• nacca -- verb; nasalized 1st person singular preterite indicative active, prototonic, of <ad°cí, at°chí> sees -- I saw
  • in -- article; accusative singular masculine of <in, aN, indL> the -- a
  • loch -- noun; accusative singular masculine, u-stem, of <loch> lake, firth; pool -- lake
  • lemnachta -- noun; genitive singular masculine, i-stem, of <lemnacht> new/fresh milk -- of milk
  • for -- preposition; <for> on, over -- in
  • lár -- noun; dative singular masculine, o-stem, of <lár> floor, surface; middle -- the middle
  • muige -- noun; genitive singular masculine, s-stem, of <mag> plain, field -- of a... field
  • find -- adjective; genitive singular masculine of <find, finn> white, bright -- white
  • co -- conjunction; used as verbal particle; <con, coN> until; so that; and -- and
  • nacca -- verb; nasalized 1st person singular preterite indicative active, prototonic, of <ad°cí, at°chí> sees -- I saw
  • in -- article; accusative singular masculine of <in, aN, indL> the -- a
  • tech -- noun; accusative singular masculine, s-stem, of <teg, tech> house, dwelling -- house
  • lérgníma -- noun; compound of adjective <léir> diligent + genitive singular masculine, u-stem, of <gním> action, work -- of diligent activity
  • iar -- preposition; <íarN, íarmL-> after -- under
  • na -- possessive pronoun; nasalized 3rd person singular masculine <aL> his, its -- its
  • thugaid -- noun; lenited dative singular feminine, dental stem, of <tuga> thatch -- thatch
  • d' -- preposition; variant of <diL, deL> from, of -- of
  • imm -- noun; dative singular masculine, n-stem, of <im(m)> butter -- butter

Tan tánuc 'na mórthimchell
do fʰégad a uird,
maróca ar na cétberbad
ba hiat sin a scuilb.

  • tan -- noun; used as conjunction; accusative singular feminine, ā-stem, of <tan, tain> time -- when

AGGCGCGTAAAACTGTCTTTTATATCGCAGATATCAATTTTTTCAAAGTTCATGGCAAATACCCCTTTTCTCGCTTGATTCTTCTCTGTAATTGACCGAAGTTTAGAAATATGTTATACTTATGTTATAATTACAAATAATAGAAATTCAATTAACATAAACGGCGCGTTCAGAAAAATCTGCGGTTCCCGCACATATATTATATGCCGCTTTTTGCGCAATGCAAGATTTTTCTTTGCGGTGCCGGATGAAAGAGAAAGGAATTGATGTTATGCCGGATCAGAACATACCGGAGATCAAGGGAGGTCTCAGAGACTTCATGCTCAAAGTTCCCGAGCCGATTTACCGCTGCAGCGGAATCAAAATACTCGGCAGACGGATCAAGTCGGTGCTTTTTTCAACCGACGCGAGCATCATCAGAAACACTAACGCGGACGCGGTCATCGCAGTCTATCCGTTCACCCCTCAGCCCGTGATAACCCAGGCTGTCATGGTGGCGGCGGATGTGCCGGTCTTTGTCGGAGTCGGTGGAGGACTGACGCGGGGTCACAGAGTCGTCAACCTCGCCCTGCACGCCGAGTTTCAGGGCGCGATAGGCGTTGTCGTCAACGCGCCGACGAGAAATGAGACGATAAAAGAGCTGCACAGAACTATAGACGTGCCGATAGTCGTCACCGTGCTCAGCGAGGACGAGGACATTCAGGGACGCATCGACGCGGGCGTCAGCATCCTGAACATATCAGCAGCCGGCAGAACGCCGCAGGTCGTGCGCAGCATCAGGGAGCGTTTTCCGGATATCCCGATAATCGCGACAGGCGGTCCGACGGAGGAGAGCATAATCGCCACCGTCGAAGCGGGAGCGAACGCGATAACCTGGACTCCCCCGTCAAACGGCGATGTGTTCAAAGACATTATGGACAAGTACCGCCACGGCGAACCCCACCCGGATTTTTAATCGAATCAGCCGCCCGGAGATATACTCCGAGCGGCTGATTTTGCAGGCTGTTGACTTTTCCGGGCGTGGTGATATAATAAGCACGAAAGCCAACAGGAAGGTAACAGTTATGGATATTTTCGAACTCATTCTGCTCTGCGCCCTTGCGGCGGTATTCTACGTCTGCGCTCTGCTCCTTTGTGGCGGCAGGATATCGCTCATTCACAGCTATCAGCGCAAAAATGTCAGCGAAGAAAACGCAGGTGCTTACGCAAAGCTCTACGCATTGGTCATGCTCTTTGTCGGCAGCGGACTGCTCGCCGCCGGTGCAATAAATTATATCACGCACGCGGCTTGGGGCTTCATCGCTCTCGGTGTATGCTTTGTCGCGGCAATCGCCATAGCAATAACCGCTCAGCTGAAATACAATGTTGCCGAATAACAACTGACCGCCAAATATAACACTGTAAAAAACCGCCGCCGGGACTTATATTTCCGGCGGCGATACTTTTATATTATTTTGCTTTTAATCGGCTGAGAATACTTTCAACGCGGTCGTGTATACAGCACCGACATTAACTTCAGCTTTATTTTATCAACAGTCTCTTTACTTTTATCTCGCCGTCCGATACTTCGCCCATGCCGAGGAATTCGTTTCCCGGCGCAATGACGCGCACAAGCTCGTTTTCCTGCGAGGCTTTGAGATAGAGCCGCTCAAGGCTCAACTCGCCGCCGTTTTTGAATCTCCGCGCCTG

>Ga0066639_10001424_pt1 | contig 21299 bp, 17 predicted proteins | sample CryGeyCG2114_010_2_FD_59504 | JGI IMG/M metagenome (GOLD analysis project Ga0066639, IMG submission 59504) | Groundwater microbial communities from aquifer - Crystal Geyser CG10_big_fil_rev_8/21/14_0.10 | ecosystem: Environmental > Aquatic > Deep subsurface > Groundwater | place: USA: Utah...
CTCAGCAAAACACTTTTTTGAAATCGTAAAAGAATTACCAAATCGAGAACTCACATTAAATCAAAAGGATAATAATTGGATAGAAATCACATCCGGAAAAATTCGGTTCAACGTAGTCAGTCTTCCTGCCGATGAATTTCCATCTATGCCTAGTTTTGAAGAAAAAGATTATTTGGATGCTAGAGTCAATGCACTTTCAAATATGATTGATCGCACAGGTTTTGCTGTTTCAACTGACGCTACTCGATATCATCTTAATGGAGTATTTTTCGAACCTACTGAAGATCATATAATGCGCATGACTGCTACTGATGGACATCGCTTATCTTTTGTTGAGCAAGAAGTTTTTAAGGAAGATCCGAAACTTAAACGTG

• tánuc -- verb; 1st person singular past indicative, prototonic, of <do°icc, tic(c), tig> approaches; gets; comes -- I came
  • 'na -- preposition; compound of <in, iN> in, into + possessive pronoun 3rd person singular masculine <aL> his, its -- into its
  • mórthimchell -- adverb; dative singular masculine, o-stem, of <mórthimchell> great circuit -- perimeter
  • do -- preposition; <duL, doL> to -- to
  • fʰégad -- verbal noun; lenited dative singular masculine, u-stem/o-stem, of <fégaid> looking at, scanning, observing -- observe
  • a -- possessive pronoun; 3rd person singular masculine <aL> his, its -- its
  • uird -- noun; genitive singular masculine, o-stem, of <ord> arrangement -- structure
  • maróca -- noun; nominative plural feminine, ā-stem, of <maróc> sausage -- sausages
  • ar -- preposition; variant of <íarN, íarmL-> after -- upon
  • na -- possessive pronoun; nasalized 3rd person plural <aN> their -- their
  • cétberbad -- verbal noun; compound of numeral <cét> first; fresh, new + dative singular of <berbad> boiling, cooking -- recent boiling
  • ba -- verb; 3rd person singular preterite indicative, absolute, of copula <is> is -- it was
  • hiat -- personal pronoun; aspirated 3rd person plural <iat> they -- them
  • sin -- anaphoric demonstrative pronoun; <sin> this, that, those, the aforementioned -- indeed
  • a -- possessive pronoun; 3rd person singular masculine <aL> his, its -- its
  • scuilb -- noun; nominative plural masculine, o-stem, of <scolb> splinter, wattle -- thatch-rods

A dí ersaind bocai brechtáin,
a léibend do gruth is d' imm,
imdadai do blonaig bladaig,
scéith iumdai do thanaig thimm. ...

  • a -- possessive pronoun; 3rd person singular masculine <aL> his, its -- its
  • -- numeral; nominative dual feminine of <L, díL, dáN> two -- two
  • ersaind -- noun; nominative dual feminine, n-stem, of <ursa(n), ersa> door-post -- door-posts
  • bocai -- adjective; nominative dual feminine of <boca> soft -- soft
  • brechtáin -- noun; genitive singular masculine, o-stem, of <brechtán> butter, fat, relish -- custard
  • a -- possessive pronoun; 3rd person singular masculine <aL> his, its -- its
  • léibend -- noun; nominative singular masculine, o-stem, of <léibend, léibenn> level surface -- platform